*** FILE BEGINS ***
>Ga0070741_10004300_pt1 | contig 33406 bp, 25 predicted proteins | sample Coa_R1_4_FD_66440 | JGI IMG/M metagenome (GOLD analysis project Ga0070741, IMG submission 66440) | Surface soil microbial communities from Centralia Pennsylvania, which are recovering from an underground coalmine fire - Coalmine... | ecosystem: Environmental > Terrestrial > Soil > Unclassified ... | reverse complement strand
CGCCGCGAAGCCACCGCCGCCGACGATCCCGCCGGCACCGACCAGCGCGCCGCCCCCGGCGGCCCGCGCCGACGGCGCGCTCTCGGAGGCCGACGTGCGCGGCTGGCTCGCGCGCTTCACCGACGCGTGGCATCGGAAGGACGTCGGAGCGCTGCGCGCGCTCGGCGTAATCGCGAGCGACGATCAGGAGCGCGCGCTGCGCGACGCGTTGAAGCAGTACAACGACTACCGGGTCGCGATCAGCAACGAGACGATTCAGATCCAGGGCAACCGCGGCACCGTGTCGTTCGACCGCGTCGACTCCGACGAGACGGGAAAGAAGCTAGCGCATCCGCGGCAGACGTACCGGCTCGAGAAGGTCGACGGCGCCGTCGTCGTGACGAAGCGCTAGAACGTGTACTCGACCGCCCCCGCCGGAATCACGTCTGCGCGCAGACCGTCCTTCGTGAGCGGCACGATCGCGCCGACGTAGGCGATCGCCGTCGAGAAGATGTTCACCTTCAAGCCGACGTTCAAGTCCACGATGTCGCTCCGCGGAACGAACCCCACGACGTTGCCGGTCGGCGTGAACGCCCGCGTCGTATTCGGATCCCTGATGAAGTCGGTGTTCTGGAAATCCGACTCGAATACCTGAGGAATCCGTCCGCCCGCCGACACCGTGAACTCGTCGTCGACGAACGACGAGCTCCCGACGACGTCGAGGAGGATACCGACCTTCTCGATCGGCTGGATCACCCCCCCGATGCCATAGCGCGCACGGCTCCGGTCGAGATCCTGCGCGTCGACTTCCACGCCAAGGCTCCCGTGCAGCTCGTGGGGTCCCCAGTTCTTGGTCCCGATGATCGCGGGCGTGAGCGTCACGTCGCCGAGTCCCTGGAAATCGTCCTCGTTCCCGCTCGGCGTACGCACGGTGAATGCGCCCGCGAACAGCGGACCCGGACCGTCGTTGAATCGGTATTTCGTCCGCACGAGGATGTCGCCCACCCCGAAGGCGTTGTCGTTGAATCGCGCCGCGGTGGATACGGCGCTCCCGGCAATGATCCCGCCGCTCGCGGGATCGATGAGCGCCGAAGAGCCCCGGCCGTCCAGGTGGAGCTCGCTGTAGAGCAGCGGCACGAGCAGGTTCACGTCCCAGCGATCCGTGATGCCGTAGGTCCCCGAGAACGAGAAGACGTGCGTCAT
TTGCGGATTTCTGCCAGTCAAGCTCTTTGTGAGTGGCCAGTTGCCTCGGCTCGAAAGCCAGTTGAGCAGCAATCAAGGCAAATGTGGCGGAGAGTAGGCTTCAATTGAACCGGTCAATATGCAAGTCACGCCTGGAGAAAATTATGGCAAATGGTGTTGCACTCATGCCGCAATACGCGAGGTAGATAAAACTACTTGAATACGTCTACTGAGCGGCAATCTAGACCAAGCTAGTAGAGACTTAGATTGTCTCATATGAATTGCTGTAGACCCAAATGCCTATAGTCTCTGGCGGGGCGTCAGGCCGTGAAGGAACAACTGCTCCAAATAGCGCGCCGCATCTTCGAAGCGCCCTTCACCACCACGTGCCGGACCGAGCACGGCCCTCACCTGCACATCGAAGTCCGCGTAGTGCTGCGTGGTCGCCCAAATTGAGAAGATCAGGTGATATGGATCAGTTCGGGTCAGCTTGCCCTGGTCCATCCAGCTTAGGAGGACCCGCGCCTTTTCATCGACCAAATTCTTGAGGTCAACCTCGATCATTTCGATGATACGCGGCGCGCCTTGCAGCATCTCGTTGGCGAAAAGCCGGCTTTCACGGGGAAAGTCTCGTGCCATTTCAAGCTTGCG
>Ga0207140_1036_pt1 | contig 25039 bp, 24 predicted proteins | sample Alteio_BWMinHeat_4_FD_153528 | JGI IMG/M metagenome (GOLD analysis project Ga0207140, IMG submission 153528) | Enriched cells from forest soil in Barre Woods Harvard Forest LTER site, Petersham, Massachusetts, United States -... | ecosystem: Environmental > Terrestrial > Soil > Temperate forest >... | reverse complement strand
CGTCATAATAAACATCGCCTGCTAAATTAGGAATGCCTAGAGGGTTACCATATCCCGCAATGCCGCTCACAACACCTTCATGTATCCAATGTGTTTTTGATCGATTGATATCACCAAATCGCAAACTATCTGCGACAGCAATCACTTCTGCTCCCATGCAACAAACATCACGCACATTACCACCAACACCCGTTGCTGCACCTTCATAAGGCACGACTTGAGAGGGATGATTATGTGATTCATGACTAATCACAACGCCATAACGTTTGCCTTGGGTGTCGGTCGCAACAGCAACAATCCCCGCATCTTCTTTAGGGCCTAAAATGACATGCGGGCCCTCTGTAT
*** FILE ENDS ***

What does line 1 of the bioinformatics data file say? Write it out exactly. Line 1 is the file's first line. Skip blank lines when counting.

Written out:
>Ga0070741_10004300_pt1 | contig 33406 bp, 25 predicted proteins | sample Coa_R1_4_FD_66440 | JGI IMG/M metagenome (GOLD analysis project Ga0070741, IMG submission 66440) | Surface soil microbial communities from Centralia Pennsylvania, which are recovering from an underground coalmine fire - Coalmine... | ecosystem: Environmental > Terrestrial > Soil > Unclassified ... | reverse complement strand